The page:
`` NEWTON Atmospheric Buoyant Force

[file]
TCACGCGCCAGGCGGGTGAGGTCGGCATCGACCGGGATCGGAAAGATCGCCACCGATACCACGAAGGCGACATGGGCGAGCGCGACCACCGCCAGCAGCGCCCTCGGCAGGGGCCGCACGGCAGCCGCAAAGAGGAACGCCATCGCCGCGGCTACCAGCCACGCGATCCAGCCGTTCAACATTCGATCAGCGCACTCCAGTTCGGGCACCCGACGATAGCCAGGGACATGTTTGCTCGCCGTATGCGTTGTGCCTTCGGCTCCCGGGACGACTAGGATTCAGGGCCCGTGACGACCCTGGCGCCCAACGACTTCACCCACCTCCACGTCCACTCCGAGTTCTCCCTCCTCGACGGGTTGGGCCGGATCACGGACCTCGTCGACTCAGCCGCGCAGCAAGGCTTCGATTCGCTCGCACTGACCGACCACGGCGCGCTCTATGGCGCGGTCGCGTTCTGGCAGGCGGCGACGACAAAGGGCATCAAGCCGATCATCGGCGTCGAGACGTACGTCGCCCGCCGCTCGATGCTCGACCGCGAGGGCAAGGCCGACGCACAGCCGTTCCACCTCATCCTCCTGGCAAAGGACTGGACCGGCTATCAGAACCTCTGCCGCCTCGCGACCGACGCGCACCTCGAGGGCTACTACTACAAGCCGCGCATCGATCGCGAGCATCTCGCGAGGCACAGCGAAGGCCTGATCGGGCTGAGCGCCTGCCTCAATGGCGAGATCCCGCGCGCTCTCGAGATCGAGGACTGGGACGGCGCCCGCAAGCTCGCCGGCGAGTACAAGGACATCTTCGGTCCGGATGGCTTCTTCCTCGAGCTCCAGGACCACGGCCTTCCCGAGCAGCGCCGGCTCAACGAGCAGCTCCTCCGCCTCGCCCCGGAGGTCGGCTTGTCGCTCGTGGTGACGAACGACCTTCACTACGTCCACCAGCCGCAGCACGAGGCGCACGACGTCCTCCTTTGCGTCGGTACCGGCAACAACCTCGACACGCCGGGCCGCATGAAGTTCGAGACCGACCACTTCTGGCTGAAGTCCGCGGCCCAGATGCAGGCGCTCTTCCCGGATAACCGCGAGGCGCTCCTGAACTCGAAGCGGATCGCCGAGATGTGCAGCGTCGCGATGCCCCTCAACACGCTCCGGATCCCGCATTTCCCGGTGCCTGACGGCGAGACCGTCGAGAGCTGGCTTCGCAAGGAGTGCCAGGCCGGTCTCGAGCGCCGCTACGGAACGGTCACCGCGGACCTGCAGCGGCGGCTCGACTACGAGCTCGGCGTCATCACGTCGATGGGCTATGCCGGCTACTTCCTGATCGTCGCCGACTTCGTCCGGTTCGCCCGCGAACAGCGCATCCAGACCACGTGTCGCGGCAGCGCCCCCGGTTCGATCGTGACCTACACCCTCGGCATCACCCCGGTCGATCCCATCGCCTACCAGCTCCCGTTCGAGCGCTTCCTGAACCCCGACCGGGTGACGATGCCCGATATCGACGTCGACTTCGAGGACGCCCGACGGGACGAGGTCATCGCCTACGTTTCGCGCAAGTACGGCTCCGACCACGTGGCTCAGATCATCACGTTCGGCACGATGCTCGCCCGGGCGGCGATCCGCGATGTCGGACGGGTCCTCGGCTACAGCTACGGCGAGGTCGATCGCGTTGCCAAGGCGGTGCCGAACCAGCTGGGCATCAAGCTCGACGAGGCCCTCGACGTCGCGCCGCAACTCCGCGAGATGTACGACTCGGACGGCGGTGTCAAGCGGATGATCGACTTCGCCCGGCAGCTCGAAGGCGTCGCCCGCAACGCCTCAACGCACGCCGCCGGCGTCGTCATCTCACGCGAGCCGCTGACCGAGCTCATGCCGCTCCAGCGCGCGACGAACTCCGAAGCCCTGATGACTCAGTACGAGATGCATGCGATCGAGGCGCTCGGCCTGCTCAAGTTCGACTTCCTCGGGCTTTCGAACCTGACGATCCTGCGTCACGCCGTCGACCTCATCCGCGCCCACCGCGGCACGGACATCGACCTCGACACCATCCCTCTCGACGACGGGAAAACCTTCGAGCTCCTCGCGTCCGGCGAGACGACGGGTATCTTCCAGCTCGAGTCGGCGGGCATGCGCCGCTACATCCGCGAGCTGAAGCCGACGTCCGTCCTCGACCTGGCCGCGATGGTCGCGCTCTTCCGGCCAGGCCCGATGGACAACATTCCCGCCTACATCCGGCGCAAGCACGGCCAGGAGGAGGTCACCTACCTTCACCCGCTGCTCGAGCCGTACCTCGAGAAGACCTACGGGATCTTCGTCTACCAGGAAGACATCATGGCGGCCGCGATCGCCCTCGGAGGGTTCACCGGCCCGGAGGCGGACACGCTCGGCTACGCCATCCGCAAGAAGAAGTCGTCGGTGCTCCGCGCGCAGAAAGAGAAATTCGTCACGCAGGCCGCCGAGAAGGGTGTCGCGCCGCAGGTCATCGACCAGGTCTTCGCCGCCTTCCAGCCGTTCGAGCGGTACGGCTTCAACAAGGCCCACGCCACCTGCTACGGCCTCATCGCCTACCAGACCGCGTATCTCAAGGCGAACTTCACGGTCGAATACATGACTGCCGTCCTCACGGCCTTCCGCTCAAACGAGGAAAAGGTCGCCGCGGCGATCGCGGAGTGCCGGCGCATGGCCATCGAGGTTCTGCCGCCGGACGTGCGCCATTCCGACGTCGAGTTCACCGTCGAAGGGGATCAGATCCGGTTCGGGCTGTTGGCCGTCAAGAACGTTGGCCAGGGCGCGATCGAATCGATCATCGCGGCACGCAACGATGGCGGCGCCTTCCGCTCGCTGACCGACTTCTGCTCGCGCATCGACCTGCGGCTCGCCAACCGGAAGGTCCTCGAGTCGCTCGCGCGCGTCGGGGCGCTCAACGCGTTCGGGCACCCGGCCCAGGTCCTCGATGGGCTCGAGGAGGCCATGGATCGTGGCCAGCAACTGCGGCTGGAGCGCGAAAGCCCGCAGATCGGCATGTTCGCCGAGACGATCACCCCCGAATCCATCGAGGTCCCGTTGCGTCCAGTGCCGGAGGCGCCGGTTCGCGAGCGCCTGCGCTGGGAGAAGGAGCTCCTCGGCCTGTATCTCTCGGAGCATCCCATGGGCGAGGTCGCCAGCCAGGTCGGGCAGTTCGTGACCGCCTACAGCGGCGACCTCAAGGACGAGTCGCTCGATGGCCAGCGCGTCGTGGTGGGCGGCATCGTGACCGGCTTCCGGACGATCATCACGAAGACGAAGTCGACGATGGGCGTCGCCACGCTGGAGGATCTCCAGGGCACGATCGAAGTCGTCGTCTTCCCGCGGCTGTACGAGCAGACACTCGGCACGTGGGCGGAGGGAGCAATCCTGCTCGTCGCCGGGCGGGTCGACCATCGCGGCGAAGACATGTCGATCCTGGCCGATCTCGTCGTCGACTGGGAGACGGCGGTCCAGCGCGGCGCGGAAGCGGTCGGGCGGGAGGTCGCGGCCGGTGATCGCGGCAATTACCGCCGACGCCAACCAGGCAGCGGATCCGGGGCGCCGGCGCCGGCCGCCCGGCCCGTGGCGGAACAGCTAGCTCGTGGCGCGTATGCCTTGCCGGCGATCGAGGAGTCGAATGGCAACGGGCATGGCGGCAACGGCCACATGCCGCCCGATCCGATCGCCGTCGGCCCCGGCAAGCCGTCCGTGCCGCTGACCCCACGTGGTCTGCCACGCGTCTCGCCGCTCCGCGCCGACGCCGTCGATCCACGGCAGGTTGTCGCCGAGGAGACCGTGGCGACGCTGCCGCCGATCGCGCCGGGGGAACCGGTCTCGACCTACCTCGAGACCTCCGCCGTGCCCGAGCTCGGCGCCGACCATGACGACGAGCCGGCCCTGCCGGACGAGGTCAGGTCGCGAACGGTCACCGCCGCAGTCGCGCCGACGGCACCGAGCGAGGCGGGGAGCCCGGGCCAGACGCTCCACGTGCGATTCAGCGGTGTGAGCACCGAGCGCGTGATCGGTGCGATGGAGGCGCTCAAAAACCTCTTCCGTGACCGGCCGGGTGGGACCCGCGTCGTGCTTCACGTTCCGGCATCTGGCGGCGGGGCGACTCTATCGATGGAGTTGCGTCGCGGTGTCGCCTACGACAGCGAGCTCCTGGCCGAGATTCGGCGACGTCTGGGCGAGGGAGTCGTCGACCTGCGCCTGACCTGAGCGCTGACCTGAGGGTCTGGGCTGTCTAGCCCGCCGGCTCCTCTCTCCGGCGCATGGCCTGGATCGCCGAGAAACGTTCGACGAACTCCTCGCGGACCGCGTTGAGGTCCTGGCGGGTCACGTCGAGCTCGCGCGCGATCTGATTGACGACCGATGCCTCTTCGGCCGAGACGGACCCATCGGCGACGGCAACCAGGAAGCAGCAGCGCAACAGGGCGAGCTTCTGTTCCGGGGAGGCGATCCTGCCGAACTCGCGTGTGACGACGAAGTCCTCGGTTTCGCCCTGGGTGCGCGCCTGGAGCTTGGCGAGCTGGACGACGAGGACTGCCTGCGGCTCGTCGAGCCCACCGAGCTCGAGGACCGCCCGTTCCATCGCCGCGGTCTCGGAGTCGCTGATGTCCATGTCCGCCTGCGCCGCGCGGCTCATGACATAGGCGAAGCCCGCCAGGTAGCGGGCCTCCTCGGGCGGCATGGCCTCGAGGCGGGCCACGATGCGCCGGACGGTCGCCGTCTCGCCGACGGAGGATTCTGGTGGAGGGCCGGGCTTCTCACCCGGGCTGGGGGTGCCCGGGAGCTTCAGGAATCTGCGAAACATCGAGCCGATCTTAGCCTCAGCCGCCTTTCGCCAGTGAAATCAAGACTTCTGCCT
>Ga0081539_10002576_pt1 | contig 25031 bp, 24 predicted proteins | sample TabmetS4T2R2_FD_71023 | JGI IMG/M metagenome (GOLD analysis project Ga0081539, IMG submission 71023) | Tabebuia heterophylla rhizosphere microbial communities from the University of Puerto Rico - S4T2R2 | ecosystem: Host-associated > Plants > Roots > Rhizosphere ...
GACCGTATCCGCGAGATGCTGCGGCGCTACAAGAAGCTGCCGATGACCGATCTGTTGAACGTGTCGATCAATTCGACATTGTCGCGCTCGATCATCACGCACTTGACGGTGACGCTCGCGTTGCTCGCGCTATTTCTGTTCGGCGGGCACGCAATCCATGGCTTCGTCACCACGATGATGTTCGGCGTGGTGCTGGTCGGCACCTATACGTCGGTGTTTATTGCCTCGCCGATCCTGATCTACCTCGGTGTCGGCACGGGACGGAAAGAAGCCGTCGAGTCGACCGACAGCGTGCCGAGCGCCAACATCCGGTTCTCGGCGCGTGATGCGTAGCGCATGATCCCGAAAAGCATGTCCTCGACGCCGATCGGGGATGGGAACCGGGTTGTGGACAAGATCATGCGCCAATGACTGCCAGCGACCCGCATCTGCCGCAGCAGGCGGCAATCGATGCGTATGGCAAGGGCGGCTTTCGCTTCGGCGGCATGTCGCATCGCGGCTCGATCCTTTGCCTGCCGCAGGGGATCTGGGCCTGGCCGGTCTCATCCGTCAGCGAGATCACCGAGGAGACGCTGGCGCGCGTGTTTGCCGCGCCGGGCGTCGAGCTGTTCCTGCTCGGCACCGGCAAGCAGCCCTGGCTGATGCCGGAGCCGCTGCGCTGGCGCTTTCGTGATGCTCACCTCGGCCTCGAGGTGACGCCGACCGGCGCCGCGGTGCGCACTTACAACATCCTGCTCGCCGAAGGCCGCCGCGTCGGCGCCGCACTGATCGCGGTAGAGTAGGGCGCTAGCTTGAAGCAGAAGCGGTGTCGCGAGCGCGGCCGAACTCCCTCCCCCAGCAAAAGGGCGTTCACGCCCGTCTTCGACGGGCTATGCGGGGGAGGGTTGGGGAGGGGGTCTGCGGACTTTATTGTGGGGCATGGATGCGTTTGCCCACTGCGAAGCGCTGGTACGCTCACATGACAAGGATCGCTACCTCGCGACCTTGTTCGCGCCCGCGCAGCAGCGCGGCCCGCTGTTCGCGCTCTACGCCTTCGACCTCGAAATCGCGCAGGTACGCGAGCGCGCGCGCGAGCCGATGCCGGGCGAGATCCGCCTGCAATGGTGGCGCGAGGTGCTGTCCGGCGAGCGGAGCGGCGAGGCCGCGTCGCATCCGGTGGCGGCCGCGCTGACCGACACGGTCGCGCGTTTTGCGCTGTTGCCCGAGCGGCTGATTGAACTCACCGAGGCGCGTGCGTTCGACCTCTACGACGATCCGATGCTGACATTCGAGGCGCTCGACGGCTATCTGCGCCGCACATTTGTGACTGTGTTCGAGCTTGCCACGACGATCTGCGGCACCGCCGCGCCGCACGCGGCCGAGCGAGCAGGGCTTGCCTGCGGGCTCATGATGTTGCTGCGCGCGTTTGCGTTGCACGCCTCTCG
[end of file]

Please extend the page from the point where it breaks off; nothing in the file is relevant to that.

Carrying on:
Atmospheric Buoyant Force ``` Name: Mike Status: educator Grade: 4-5 Location: WA Country: USA Date: winter 2013-14 ``` Question: How much does our atmosphere buoy us up? Replies: The buoyant force on our bodies is the weight of the air we displace. The volume of a 70 kg person is around .07 cubic meters, and air has a density of around 1.2 kg per cubic meter, so our buoyant force is around .07 * 1.2 kg = 84 grams. Tim Mooney The “Law of Bouncy” is this. When an object is weighed while submerged on a fluid, the object’s weight is reduced BY THE MASS OF THE VOLUME OF THE FLUID THAT IS DISPLACED. In most cases the correction is small, but must be made for precise measurements. Suppose you weigh 100 gm of an object that has a density of 1 gm/cm^3 – about the density of water. The density of air is approximately 0.00118 gm/cm^3. Of course that number has to be adjusted for the humidity of the air and for the barometric pressure in precise measurements. Then the “apparent” weight of the object is: 100x[1 – 0.00118 / 1.0] = 100 – [1 – 0.00118] = 0.118 gm less than 100 gm – or 0.118% is the mass that is supported by the displaced air. A definitive text on the precise measurement of masses is: “Handbook of Mass Measurement” by Frank E. Jones and Randall m. Schooneover published by the Chemical Rubber Company (CRC) (2002) ISBN: 0-8493-2531-5 or visit www.crcpress.com . Vince Calder Hi, Mike: What I think you are asking about concerns how much air is displaced by a human body. The weight of that air (based upon your volume) is the buoyancy which reduces your apparent weight under normal atmospheric conditions. The first question is what is your volume? We could measure that by momentarily submerging you in a large graduated cylinder with water. But the easy way is to take your weight in kilograms, and figuring that humans are mostly water, figure that our volume in liters is pretty close to our weight in kilograms. I know that is close for me, as I float if my lungs are full but sink if my lungs are empty, so I know that my "density" is pretty close to that of water which is about 1 kilogram per liter. A liter is 1000 cubic centimeters = 1000 milliliters. A cubic meter = 1,000,000 cubic centimeters = 1,000,000 milliliters = 1000 liters. So if you take your weight; see the density of air here: http://en.wikipedia.org/wiki/Density_of_air According to this page, the density of air at 25 degrees C is 1.1839 kilogram per cubic meter. So if we suppose that your weight might be 75 Kilograms, then your volume is probably close to 75 liters, or 0.075 cubic meters. Then the weight of the air which you displace will be 0.075 x 1.1839 kG = 0.08879 kG = 88.79 grams. This is all a "rough" calculation. Also, in theory grams and Kg are measures of mass, not weight, so the above calculation is not completely rigorous. The better answer would be that buoyancy is force, which can be measured in Newtons. On the surface of the earth, 1 kG weighs about 9.8 Newtons or 980,000 dynes. So the buoyant force of air on the 75 kG person would be roughly 0.870 Newtons or 87,000 dynes. Best regards, Bob Zwicker Click here to return to the Physics Archives

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